Fire-rated glass: Balancing curtain wall performance and design

Fire-resistive glass

During the fi re endurance test, thermocouples are placed on the non-fi re side of the glass to measure the radiant heat transmitted through it. The average temperature of the radiant heat calculated cannot exceed 139 C (282 F) above the initial starting temperature.<span style

Fire-resistive glass is tested to CAN/ULC S101, Standard Methods of Fire Endurance Tests of Building Construction and Materials, and is designed to compartmentalize smoke and flames and limit radiant heat transmission. Unlike fire-protective glass, there are no size or application restrictions for fire-resistive glass. When paired with an equally rated fire-resistive framing system, it can be used in wall-to-wall and floor-to-ceiling applications because it is considered a “transparent wall,” allowing for maximum clear views.

Fire-resistive glass is marked with a W for “walls,” and the fire endurance rating is also on the label. It may look like a window or an opening, but the code recognizes this type of material as a wall. It can be used in place of gypsum or masonry where a one- or two-hour fire resistance rating is required. But, unlike gypsum or masonry walls, fire-resistive glazing is transparent—giving additional benefits such as vision, daylight, and direct lines of sight.

Examples of fire-resistive glass include fire-resistive tempered glass and multilaminate glass. During a fire, the intumescent interlayers expand and react to the heat to form a solid wall, effectively containing smoke and flames and significantly limiting the transmission of radiant heat. This gives building occupants a safe path of egress or a haven where they can await rescue.

The one-hour curtain wall on this high-rise includes glazing which is high performance and energy efficient.

National Building Code requirements on exterior fire-rated walls

The NBC provides guidelines on the application of fire-rated glazing for exterior applications. Here are some useful sections:

Section 3.1.7.1., Determination of Ratings

1) Except as permitted by Sentence (2) and articles 3.1.7.2 and 3.6.3.5., the rating of a material, assembly of materials, or structural member that is required to have a fire resistance rating, shall be determined on the basis of the results of tests conducted in conformance with CAN/ULC S101.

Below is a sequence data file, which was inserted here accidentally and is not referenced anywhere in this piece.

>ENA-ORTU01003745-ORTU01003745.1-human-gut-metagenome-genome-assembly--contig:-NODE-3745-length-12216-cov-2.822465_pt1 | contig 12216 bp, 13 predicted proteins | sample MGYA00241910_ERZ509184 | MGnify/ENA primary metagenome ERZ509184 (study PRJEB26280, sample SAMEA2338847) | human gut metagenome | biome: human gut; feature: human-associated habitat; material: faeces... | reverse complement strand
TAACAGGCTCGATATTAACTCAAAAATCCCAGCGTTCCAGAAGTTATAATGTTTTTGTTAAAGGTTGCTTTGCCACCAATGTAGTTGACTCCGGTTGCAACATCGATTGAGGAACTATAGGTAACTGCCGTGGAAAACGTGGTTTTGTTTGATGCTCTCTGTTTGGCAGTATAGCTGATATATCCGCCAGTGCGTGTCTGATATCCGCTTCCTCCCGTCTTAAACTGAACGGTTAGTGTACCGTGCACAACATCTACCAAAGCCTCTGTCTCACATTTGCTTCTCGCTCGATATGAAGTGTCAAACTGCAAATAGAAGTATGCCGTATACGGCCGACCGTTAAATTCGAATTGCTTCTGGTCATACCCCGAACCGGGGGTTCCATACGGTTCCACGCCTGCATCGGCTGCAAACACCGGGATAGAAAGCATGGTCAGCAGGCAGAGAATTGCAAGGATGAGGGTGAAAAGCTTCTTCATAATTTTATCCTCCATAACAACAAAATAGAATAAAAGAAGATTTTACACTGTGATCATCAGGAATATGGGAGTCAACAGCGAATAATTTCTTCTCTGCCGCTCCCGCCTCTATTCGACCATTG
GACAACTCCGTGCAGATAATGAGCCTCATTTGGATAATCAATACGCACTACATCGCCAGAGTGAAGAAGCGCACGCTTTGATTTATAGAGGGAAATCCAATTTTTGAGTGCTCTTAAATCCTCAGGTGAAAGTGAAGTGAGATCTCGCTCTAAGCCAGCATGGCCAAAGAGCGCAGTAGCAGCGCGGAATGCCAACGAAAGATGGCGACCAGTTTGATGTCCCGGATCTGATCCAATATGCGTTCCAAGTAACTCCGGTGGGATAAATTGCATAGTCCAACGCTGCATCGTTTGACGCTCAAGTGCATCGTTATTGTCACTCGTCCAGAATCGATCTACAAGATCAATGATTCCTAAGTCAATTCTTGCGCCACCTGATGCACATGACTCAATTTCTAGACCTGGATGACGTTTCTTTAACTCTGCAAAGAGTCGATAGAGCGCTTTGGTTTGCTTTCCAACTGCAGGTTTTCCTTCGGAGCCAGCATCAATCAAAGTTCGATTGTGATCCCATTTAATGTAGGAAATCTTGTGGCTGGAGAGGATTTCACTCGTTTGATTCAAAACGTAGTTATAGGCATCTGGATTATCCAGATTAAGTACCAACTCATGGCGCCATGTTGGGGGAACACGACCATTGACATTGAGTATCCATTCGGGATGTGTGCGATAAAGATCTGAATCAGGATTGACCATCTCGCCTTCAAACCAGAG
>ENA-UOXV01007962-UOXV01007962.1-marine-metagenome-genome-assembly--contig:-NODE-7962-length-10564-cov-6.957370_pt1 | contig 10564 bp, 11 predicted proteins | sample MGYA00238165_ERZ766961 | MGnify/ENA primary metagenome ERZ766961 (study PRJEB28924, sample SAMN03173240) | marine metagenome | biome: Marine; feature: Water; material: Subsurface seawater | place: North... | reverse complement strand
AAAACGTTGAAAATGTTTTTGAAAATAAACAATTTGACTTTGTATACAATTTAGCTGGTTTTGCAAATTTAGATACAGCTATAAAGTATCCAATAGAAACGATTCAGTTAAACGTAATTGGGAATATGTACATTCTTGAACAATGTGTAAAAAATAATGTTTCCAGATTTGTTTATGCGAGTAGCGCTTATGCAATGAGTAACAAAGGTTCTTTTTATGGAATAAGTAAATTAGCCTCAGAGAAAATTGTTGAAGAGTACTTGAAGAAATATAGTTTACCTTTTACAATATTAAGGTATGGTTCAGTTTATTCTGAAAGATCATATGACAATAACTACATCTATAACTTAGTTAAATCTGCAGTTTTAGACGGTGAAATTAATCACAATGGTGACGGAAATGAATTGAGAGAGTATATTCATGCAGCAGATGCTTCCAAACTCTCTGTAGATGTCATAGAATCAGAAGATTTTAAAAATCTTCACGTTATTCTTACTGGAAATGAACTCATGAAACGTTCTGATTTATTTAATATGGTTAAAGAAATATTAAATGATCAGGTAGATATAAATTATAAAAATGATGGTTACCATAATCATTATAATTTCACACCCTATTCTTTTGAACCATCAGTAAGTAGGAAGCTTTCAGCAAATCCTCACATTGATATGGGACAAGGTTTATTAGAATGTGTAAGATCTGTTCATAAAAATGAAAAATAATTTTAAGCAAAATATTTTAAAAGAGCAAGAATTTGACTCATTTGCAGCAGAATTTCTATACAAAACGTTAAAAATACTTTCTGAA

Section 3.1.7.2, Exception for Exterior Walls

1) The limit in the rise of temperature on the unexposed surface of an assembly as required by the tests referred to in Sentence 3.1.7.1. (1) shall not apply to an exterior wall that has a limiting distance of 1.2 m or more, provided correction is made for radiation from the unexposed surface in accordance with Section 3.2.3.1. (9).

When it comes to exterior applications, spatial separation requirements exist to limit the spread of fire from one building to the next. The City of Saskatoon issued a useful bulletin on the determination of spatial separation requirements:

“Requirements are determined through the application of Subsections 9.10.14 and 9.10.15 for buildings falling within the scope of Part 9 of the NBC, and Subsection 3.2.3 for buildings within the scope of Part 3. Buildings are permitted to have a proportion of openings in an exterior [wall] based on limiting distance and size of the exposing building face. The closer an exposing building face is to a property line or the face of another building, the higher the fire-resistance rating required for that building face and the more stringent the construction requirements for that exterior wall.”

In the same bulletin, limiting distance is defined as “the distance from an exposing building face to a property line, the centre line of a street, lane or public thoroughfare, or to an imaginary line between two buildings or fire compartments in the same property, measured as right angles to the exposing building face.” Limiting distance covers all materials used in the exterior—including fire-resistive glass.

Since non-rated glazing does not protect against the spread of fire from one building to the next, the NBC imposes limitations on its use. Section 3.2.3.1, Limiting Distance and Area of Unprotected Openings, outlines the allowable number of doors, windows, and other openings forming the part of the exposing building face which have a fire resistance rating less than what is required. Section 3.2.3.1. has four tables designers can refer to in determining the area of unprotected openings on the exposing building face based on limiting distance: Table 3.2.3.1.-B and 3.2.3.1.-C for Unprotected Opening Limits for a Building or Fire Compartment that is Not Sprinklered Throughout; and Table 3.2.3.1.-D and 3.2.3.1.-E for Unprotected Opening Limits for a Building or Fire Compartment that is Sprinklered Throughout.

In addition, Table 3.2.3.1.-A for Maximum Concentrated Area of Unprotected Openings provides some guidance with regards to the size of individual panels:

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